[Advaita-l] Vedanta,Sankhya and the Yoga.

Vidyasankar Sundaresan svidyasankar at hotmail.com
Fri Nov 12 13:25:33 CST 2010

> In the above bhashya,Shankara says that kartrva is imposed on the jivatman.
> The 'Samadhi' mentioned above is the samadhi obtained from the jnana of
> the Upanishads,and not 'yogic"samadhi,as you understand.Otherwise he would
> not have quoted the Upanishad sruthis from BU,and the MU.

Dear Sri Srikanta,
I am extremely happy that you brought this up. Please note the very first
upanishat vAkya that bhagavatpAda quotes under sUtra 2.1.3 (etena
yogaH pratyuktaH), immediately after saying  "samyag-darSanAbhyupAyo
hi yogo vede vihitaH"? It is the same BU sentence, "Srotavyo mantavya
nididhyAsitavya" iti.
If the word samAdhi in sUtra 2.3.39 refers not to "yogic" samAdhi, because
of the quotation of this BU vAkya, then by the same token, the word "yoga"
in sUtra 2.1.3 should not refer to the yoga darSana at all! Please follow my
argument carefully. I am only controverting your position that is based on
the mere fact of quotation of the BU vAkya. I am not saying anything about
yoga and vedAnta as darSana-s per se.

Let me also take your position to its logical conclusion. According to you, in
sUtra 2.3.39, the word samAdhi refers NOT to yogic samAdhi, but points to
upanishadic jnAna. astu. asmin pakshe, vinA jIvasya kartRtvAbhyupagame
yadi samAdher abhAvas syAt, tadA vinA jIvasya kartRtvAbhyupagame
jnAnasyAbhAva eva syAt. kartRtvam idaM svAbhAvikam vA upAdhi-nimittam
vA bhavatu. ubhayathApi vinA kartRtve jnAnam eva na saMbhavati. 

In English, as per your interpretation the word samAdhi in this sUtra and the
bhAshya, jnAna cannot exist (abhAva) without first admitting the kartRtva of
the jIva. It does not matter that sUtra 2.3.40 then comes and tells you that
this assumption of kartRtva is superimposed, not intrinsic to the jIva. No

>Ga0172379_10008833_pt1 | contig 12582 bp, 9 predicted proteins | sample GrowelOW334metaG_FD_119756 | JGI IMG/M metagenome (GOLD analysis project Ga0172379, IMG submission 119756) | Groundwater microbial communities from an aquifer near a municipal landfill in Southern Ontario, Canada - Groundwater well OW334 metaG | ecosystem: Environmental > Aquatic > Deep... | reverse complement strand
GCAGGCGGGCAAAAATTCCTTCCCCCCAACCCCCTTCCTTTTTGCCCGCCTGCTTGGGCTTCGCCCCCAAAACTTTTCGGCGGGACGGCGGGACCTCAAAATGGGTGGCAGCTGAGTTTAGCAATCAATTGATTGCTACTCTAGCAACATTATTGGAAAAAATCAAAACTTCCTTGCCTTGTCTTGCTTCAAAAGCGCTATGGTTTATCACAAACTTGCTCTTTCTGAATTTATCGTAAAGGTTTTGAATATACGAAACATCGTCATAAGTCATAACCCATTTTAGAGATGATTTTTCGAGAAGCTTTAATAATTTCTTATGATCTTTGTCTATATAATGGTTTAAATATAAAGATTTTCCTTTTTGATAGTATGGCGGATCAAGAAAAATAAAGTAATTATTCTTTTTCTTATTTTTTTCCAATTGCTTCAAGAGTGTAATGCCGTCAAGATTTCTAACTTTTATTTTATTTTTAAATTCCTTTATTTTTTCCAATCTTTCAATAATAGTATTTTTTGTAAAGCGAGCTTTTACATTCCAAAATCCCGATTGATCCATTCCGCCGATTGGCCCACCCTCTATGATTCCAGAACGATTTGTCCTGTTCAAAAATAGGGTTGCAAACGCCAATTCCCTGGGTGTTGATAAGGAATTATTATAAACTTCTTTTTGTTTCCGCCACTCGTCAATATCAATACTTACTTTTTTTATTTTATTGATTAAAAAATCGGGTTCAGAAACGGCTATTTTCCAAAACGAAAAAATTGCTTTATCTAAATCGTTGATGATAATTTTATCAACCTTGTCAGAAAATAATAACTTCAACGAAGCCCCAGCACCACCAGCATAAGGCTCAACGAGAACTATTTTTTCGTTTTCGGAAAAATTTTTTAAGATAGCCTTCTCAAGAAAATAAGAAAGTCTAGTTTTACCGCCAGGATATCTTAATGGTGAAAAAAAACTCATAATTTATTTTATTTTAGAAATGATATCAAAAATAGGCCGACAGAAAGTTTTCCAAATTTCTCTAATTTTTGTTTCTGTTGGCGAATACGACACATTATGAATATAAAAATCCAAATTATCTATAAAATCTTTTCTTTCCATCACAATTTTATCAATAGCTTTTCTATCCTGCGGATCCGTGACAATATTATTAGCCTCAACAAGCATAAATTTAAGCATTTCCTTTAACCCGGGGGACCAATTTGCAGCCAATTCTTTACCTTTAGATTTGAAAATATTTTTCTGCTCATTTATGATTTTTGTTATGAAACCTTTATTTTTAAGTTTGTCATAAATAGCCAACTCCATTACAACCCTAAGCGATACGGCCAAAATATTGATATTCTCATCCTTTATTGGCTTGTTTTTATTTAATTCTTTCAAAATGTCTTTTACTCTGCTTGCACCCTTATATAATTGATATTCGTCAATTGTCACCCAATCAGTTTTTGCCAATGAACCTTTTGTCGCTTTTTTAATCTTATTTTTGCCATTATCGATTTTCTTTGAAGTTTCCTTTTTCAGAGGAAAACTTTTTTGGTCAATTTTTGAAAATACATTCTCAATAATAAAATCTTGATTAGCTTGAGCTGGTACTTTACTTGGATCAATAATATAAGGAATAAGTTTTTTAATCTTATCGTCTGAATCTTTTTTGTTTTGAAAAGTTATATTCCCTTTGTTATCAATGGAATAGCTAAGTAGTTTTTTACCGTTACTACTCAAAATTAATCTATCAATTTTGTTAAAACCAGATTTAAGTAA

matter whether this agency is natural or superimposed, in either case, you
have just made upanishadic jnAna quite subordinate to and impossible
without kartRtva of the jIva. If the kartRtva were natural, jnAna consisting
of the realization, "aham akartA" can never logically arise and upanishadic
teaching, or at least its advaita vedAntic interpretation, would be false. If
the kartRtva were only due to some adjunct, then the jnAna is also only
due to an adjunct. It cannot be the true nature of the Atman and you have
to again hold that the upanishadic teaching, or at least its advaita vedAntic
interpretation, is false. Such are the consequences of equating samAdhi in
sUtra 2.3.39 to the jnAna taught in the upanishads.
Please think through whether this is correct and reasonable in vedAnta and
if this is what bAdarAyaNa and Sankara bhagavatpAda are really saying. As
per your argument, upanishadic jnAna REQUIRES kartRtva and can therefore
never truly deny this kartRtva. If you think that kartRtva being only a super-
imposition is a sufficient defense against this criticism, please note that your
position, carried to its logical conclusion, means that if the adhyAsa does not